Importance of Self-Care
Self-care has never been more important as schedules have escalated for those handling life, work and even home-schooling kids. The definition of self-care is to take action to preserve or improve one’s health. Stress is high, schedules are maxed for many with the addition of home-schooling and business are downscaling or even closing.
It takes time for self-care, as time is one of your most valuable resources. When do you have the time for yourself? You have to make the time! In this article we will cover 5 areas: Mental, physical, spiritual, social and emotional.
One: Mental Self-Care
Self-Care starts with a mindset of centering your thoughts and creating positive self-talk. One of the best ways to develop positive self-talk is an attitude of thankfulness and gratefulness. (See: Mindset of a Grateful Heart) Negative self-talk is destructive and lead to a victim mentality. (Video: Victim Mentality-in 6 Easy Steps!) A victim mentality is defeatist thinking, focusing on life’s disparities, then feeding on them. It creates a short-circuit that stunts personal growth.
Staying in that negative space will breed more negativity, resentment, bitterness and even anger. One thing I advise others to do is to create a phrase you can repeat every day starting with I can. (See: Saying Yes)
Two: Physical Self-Care
Important physical habits, especially at the halftime of life, include proper sleep, diet and exercise. Physical activity is a must. This includes exercise that will increase your heartrate, breath control, balance and flexibility. If you don’t move, your muscles will decline in effectiveness and atrophy. Consistency is the key. I have found, even as a singer, that pushing my breath support has become more difficult as the years are flying by.
When the COVID crisis hit, gyms closed. Just walking wasn’t pushing my breath enough, so finding programs that would push me physically was foundational in helping me develop more consistency. I purchased a stationary bike with a training series that did the trick. Find what will work for you, as well as your budget. If you are running, biking, or even walking, concentrate on taking deep breaths. (see course: Vocal Breathing Techniques)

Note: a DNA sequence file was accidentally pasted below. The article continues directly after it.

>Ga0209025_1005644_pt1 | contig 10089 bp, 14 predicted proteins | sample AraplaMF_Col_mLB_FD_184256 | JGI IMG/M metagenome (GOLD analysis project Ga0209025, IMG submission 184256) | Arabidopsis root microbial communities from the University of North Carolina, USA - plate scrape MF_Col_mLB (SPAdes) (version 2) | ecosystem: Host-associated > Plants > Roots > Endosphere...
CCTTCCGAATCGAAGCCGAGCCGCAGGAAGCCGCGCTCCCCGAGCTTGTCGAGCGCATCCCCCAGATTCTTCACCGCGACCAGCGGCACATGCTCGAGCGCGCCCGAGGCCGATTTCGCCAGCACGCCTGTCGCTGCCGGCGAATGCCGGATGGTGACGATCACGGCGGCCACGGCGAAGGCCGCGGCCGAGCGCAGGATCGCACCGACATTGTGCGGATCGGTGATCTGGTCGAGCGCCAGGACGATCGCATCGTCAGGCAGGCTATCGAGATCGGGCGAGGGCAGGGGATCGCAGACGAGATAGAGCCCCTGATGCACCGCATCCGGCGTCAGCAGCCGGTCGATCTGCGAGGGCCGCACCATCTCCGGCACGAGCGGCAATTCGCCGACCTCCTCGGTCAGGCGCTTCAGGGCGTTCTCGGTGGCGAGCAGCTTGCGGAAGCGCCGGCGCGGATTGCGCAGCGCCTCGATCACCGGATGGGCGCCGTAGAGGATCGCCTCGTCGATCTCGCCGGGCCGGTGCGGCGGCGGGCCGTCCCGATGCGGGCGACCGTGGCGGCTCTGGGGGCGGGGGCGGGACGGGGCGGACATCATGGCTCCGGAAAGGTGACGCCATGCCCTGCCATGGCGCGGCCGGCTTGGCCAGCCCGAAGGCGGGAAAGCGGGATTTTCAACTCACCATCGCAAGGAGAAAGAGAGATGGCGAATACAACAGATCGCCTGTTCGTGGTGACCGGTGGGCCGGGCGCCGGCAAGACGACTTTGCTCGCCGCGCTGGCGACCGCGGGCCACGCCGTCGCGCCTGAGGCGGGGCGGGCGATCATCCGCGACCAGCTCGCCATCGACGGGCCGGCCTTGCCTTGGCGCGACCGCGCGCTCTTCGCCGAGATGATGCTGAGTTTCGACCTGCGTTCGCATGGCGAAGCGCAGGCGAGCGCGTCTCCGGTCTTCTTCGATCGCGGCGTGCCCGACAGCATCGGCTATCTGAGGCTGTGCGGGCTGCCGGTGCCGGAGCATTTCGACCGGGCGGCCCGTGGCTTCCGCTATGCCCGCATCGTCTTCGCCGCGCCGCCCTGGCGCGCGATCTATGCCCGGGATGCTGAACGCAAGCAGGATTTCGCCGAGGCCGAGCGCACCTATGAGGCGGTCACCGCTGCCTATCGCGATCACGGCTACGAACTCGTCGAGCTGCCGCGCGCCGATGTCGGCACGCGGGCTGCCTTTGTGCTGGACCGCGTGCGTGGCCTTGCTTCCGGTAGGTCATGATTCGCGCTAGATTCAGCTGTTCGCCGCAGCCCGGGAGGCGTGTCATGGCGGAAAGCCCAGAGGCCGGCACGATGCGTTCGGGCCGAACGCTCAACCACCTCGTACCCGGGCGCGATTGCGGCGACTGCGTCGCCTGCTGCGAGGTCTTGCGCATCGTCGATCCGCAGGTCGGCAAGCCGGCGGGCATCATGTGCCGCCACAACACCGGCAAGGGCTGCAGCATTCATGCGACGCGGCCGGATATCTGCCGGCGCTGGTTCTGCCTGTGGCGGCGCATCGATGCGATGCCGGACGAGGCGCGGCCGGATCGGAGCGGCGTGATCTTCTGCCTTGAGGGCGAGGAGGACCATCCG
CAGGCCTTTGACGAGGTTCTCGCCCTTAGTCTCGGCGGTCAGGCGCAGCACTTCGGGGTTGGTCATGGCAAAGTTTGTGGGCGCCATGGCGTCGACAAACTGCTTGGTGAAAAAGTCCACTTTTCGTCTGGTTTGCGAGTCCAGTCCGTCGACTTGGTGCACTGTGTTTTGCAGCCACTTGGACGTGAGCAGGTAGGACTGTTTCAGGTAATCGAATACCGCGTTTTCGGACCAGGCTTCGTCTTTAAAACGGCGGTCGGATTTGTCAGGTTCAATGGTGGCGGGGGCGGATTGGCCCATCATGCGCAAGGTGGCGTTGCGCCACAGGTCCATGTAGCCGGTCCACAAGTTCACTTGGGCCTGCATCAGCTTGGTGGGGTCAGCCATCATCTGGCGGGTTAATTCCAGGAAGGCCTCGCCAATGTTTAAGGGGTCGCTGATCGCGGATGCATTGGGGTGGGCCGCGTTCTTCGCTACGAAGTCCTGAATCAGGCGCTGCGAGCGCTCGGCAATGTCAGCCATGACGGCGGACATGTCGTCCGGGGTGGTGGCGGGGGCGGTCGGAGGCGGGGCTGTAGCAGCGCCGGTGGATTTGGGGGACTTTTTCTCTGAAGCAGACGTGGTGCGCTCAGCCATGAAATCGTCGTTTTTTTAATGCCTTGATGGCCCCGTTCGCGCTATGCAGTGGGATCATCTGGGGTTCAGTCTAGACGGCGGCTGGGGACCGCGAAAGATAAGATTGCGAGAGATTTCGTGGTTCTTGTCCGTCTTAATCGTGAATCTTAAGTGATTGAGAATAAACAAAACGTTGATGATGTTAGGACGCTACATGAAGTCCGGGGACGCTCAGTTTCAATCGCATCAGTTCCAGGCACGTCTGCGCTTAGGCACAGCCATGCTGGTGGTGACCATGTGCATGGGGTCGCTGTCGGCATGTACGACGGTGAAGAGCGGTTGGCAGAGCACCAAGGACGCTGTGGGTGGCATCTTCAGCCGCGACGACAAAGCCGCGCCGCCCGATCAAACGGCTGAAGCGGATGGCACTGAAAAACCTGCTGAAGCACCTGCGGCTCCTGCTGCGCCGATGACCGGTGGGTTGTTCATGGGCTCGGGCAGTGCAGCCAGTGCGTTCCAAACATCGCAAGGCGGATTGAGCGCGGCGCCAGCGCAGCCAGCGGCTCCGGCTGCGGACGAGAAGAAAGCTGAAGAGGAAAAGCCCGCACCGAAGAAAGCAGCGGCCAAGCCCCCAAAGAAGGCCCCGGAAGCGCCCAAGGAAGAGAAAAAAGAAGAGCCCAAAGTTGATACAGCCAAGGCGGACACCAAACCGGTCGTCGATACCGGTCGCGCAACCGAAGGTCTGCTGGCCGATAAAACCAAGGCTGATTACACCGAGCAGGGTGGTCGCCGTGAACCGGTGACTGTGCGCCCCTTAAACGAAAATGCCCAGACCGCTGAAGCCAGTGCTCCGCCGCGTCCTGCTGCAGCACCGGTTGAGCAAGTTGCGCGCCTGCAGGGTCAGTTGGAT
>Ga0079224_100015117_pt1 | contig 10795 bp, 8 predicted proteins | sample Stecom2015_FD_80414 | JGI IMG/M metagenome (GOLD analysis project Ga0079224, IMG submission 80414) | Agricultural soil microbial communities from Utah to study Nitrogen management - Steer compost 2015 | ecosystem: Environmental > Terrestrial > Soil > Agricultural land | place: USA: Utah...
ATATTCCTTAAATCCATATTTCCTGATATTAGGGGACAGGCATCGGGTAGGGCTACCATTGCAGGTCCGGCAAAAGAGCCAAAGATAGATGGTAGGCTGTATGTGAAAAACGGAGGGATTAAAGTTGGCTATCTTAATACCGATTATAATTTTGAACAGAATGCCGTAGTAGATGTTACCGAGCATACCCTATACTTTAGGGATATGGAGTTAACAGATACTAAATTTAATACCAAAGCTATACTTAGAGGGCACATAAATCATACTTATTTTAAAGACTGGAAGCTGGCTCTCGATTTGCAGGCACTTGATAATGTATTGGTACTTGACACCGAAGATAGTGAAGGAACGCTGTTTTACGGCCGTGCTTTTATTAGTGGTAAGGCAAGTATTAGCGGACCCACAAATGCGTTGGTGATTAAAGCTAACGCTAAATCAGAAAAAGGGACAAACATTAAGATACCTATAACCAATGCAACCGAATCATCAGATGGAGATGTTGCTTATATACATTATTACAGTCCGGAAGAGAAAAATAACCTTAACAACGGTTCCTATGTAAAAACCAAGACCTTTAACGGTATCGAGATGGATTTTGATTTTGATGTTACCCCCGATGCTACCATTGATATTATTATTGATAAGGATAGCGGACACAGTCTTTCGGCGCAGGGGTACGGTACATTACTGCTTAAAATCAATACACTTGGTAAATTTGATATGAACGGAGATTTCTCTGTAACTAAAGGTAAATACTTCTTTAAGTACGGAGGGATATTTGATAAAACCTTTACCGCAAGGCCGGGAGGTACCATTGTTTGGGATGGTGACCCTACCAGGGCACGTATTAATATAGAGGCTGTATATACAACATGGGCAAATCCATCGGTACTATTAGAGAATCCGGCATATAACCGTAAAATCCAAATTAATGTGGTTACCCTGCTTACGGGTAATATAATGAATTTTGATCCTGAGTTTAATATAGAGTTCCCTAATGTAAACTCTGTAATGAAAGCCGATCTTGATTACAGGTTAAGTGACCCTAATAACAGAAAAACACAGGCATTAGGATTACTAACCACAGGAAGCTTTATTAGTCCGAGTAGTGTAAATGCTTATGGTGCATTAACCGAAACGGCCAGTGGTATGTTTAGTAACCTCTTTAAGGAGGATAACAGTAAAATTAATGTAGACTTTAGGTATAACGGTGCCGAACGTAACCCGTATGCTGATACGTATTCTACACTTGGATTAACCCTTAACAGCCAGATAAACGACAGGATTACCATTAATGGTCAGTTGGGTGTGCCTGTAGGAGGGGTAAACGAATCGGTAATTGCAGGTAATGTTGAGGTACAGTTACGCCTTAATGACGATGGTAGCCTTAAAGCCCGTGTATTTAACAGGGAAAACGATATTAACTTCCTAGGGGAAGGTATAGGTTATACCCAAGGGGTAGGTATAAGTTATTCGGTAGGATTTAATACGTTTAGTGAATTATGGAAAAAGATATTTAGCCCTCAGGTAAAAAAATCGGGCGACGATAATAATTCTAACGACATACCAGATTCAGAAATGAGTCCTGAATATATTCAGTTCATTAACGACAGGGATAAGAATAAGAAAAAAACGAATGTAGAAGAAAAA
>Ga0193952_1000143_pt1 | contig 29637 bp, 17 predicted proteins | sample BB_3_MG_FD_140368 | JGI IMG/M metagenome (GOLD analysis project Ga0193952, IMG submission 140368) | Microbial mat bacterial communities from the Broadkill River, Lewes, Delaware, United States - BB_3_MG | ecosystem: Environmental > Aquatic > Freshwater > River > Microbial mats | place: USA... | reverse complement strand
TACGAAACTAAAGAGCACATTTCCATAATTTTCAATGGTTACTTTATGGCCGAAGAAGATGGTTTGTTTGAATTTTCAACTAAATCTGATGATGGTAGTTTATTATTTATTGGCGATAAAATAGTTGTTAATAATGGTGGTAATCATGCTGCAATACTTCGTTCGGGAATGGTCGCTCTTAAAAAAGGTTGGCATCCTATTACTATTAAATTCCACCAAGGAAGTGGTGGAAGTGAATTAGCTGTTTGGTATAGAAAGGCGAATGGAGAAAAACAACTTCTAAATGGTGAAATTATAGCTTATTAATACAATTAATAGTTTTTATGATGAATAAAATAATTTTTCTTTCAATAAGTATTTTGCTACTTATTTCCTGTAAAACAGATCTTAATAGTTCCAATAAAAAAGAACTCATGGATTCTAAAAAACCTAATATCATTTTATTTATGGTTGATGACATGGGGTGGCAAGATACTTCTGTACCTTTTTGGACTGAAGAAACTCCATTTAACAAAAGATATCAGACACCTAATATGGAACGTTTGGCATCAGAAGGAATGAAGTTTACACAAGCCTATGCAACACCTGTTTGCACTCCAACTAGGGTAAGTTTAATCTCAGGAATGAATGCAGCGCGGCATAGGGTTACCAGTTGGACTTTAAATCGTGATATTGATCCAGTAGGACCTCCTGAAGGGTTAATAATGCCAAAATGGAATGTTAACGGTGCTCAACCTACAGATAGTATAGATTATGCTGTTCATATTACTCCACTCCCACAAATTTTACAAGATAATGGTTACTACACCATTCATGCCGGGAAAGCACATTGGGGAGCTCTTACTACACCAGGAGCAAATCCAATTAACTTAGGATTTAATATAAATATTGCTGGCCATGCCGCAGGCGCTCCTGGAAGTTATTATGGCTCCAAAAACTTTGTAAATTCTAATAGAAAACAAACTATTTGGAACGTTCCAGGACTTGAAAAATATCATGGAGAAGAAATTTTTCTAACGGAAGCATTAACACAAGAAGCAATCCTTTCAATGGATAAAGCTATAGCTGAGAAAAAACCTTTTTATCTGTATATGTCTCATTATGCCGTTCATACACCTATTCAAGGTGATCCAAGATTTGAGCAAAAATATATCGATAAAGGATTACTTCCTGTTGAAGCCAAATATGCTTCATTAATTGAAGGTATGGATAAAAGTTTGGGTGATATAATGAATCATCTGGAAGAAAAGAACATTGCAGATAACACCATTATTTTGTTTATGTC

Diet is another area of importance. Everybody is different. Our son who was a personal trainer for years always told his clients, food is fuel. Food also brings enjoyment, but if you concentrate on the sustainability and energy food brings, that mindset of self-care will help you create a lifestyle of healthy eating. (Free Goal Setting Worksheets) Getting enough sleep is also a very important element of self-care. Find what relaxes you, whether it’s taking a bath, reading or even getting outside to look at the stars. Watch use of social media, especially before going to bed. Turn off anything that will cause your mind to race while trying to fall asleep! (see Women at Halftime book, pgs. 103-108)
Three: Spiritual Self-Care
Just like a battery provides power in your car, your spiritual beliefs will either steadily energize you or leave you stranded with no power and regret. I believe in the need for a Higher Power. (see Bad Code book, p.130-134 ) Trust in a supreme being is absolutely vital in dealing with guilt, shame, failure and the other feelings leading to negative self-talk. Not everyone shares this view; however, many have no idea what they believe in. This, they continually search for meaning, wandering from one trend to another.
Everyone has some spiritual belief, whether it is belief in no God, in an angry God, a judging God, a God manifest in objects, or a God who cares and watches over you. The power to change comes with the belief that there is something bigger than yourself that will give you the strength to break free. This is a huge principle of self-care. When you don’t have to carry the full load of instigating change and outcome, there is absolute freedom that occurs. This is one reason why prayer is so powerful. It frees us up!
Four: Social Self-Care
We need each other. But social media has created a false sense of time together and interaction. I love online training and virtual learning, but there is something magical about meeting face-to-face. We are created as social creatures. There is power in giving and receiving hugs and physical interaction.
The danger lies in creating a false sense of security. Individuals may feel connected to their social media cohorts, but such relationships rely on a paper-thin base that crumbles easily. Substantial studies reveal that connection with friends or relatives is one of the best activities for staving off dementia. (see Women at Halftime book, footnote #59) At midlife it is important to take stock of our relationships to see how they can be improved.
Five: Emotional Self-Care
Americans are among the most stressed out populations in the world. Gallup’s 2019 data states over half of the American population experiences stress during the day, which is 20% higher than the world average of 35%.* Women are more stressed out than men.** Most of this is work-related.
There is the fear of being laid off, staff cutbacks, increased expectations and lack of control. Now, add the additional responsibility of home-schooling children when schools are closed from a virus, doing most of their schoolwork online. This causes even more stress! It becomes more and more important to find a personal diversion and relief from the responsibilities and additional workload. (see: Preventing Burnout)
You are in Charge of You
Do something for you. You are in charge of your personal self-care and well-being. If you don’t do it, no one will. Don’t feel like this is a selfish quest. You deserve it!
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